Not all SD cards are created equal, and your PC or laptop may not be able to read certain capacity cards, but it is simple to purchase an inexpensive memory card reader that will solve the problem.

QUESTION My digital camera's 8GB SD Card does nothing when I plug it into my PC to transfer photos. All is fine with 1GB and 2GB cards, but not 4GB and 8GB capacities. The PC is five years old, so I assume this problem is due to some limitation in the hardware. Is there anything I can do? Blott

HELPROOM ANSWER SD cards are not all alike. The original design allowed for capacities up to 2GB, although some 4GB versions were made. To go beyond this capacity, High-Capacity (SDHC) cards were introduced. SDHC cards support a maximum capacity of 32GB and are the type most commonly in use today. Capacities between 32GB and 2TB are available with Extended Capacity (SDXC) cards.

Card readers designed for the higher-capacity formats are backwards-compatible, but older card readers can't read the more recent high-capacity formats.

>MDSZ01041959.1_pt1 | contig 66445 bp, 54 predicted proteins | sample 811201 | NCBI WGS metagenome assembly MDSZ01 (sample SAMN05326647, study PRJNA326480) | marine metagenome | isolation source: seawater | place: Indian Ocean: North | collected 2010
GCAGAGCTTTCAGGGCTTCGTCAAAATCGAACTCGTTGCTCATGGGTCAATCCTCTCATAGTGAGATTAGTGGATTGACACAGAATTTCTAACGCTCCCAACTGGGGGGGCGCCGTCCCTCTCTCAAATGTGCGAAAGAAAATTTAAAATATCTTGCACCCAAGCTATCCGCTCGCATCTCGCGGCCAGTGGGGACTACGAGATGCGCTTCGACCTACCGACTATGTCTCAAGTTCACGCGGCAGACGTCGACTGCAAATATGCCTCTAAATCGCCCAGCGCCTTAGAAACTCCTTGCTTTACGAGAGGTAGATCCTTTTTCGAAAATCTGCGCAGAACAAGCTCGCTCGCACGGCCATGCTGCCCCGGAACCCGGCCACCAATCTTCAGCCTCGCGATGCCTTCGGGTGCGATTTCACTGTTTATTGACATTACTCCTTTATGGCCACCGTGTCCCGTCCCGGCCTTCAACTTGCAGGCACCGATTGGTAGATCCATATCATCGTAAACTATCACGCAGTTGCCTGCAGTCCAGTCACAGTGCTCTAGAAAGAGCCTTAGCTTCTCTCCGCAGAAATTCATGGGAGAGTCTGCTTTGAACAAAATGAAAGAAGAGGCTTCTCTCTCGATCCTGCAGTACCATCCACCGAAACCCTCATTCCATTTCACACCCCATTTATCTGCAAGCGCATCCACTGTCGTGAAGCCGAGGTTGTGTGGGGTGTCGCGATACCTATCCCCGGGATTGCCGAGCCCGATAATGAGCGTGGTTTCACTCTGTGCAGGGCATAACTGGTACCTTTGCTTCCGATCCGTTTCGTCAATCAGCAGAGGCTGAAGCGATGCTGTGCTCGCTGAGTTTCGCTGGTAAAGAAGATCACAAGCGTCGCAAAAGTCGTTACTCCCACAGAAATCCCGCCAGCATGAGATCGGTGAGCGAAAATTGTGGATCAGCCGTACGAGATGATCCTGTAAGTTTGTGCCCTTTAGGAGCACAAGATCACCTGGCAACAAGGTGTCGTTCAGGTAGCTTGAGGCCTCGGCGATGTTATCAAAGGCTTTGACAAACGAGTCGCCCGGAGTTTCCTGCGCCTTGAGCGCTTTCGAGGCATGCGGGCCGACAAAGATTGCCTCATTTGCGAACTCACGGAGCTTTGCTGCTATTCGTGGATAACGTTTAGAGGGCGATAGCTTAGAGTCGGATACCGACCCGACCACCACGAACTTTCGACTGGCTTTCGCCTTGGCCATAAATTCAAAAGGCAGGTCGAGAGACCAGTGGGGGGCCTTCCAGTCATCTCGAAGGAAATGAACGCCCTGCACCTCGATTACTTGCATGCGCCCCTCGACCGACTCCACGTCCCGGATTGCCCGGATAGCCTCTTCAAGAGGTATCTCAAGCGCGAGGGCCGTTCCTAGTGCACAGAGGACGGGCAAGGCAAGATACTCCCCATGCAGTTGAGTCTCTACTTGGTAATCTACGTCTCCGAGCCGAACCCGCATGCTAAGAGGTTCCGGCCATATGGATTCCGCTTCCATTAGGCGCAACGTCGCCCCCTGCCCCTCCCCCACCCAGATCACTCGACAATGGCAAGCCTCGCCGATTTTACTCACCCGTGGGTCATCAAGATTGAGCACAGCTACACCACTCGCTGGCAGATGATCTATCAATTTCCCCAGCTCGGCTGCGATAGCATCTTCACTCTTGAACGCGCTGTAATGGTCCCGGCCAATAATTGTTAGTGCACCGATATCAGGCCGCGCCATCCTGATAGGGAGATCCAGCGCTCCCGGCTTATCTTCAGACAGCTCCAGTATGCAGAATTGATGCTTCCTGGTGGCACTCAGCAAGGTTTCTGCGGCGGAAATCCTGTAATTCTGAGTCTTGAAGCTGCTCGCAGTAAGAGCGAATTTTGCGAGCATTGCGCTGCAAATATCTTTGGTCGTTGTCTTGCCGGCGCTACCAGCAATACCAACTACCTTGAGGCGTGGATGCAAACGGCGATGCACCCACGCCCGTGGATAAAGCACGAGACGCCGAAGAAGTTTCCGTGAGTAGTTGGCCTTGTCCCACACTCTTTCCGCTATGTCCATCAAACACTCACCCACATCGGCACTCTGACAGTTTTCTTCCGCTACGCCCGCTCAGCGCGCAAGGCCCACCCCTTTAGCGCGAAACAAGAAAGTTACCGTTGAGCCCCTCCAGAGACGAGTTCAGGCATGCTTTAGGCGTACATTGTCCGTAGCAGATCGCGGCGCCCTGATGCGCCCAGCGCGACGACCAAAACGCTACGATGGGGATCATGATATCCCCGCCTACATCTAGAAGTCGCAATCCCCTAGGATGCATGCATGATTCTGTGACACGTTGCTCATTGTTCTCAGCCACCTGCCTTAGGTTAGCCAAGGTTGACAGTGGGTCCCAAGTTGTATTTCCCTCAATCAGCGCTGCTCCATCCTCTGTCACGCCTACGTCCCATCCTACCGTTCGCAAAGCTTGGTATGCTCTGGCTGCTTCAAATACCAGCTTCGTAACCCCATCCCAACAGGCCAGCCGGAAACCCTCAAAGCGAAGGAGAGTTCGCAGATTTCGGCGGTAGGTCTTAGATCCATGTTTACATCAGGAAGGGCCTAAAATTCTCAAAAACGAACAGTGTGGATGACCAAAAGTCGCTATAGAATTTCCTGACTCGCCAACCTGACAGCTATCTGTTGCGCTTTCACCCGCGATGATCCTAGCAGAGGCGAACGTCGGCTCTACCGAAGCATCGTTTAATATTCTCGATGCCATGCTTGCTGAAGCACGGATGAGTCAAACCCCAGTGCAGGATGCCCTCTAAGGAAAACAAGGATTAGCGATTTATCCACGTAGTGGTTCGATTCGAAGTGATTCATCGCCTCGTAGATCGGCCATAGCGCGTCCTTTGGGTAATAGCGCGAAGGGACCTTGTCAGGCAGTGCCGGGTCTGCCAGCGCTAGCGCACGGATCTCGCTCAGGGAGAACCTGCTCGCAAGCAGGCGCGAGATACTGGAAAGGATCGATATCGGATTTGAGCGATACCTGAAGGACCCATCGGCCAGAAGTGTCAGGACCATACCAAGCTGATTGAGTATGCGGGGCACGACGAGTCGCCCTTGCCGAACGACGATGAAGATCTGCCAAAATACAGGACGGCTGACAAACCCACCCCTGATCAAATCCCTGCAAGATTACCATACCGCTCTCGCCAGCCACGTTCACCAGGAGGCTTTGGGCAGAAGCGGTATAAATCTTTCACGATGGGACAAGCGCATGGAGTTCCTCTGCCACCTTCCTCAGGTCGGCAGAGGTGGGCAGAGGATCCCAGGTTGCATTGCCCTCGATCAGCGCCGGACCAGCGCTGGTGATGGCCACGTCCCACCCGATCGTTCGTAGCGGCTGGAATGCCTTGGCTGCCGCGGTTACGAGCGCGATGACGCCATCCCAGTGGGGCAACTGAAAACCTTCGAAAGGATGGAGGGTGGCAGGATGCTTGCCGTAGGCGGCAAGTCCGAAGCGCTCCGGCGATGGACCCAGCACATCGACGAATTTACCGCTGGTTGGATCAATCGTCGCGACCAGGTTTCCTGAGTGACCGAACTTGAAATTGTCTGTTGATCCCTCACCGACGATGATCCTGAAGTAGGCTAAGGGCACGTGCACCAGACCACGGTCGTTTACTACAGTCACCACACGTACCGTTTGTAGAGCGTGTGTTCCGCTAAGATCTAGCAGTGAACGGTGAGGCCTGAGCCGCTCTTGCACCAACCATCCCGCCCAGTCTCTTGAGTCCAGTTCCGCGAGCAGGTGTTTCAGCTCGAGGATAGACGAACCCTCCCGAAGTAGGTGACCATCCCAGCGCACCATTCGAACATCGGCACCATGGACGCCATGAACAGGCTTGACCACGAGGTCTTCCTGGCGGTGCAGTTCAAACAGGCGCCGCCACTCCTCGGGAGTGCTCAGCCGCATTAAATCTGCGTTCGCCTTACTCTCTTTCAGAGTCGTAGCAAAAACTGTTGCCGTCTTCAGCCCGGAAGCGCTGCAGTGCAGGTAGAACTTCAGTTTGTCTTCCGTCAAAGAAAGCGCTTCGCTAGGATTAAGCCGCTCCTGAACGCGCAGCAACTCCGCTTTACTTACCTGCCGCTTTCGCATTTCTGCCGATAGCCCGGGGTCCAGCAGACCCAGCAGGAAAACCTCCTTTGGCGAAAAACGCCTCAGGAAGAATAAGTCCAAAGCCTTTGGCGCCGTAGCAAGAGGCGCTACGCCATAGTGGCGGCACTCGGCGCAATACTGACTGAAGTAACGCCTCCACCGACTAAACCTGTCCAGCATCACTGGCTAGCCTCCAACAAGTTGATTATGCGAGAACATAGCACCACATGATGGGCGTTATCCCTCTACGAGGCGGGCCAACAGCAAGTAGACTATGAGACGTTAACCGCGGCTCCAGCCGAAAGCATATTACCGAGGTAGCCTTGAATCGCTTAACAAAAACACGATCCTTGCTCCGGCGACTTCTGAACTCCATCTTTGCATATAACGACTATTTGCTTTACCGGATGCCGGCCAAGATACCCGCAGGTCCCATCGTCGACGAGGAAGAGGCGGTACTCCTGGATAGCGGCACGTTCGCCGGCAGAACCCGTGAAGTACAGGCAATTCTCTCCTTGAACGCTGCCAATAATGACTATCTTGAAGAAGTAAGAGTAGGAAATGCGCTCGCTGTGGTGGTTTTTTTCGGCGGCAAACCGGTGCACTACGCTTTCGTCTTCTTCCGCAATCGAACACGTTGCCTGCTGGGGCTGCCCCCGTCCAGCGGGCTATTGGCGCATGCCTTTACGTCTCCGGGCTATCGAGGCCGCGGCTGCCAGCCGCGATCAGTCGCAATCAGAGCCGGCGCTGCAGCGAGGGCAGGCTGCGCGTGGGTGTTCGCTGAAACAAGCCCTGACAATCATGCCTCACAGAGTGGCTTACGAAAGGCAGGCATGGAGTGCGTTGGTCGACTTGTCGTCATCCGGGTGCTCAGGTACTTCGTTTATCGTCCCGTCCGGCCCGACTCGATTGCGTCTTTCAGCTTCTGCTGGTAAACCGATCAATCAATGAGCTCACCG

Your 8GB card must be an SDHC Card, while your PC's card reader is limited to standard-capacity (SD) cards.

Card readers are relatively cheap (around £10-£15). A good example is the Akasa AK-ICR-07. How easy they are to fit depends on whether your existing reader is integrated to the case or is a removable module that fits into a drive bay, however.

If you don't want to delve inside your PC, consider using an external USB card reader. A quick search for ‘card reader' on Amazon turns up SDHC Card readers from £1.99.

For more information on the various types of SD card, take a look at the SD Association website.

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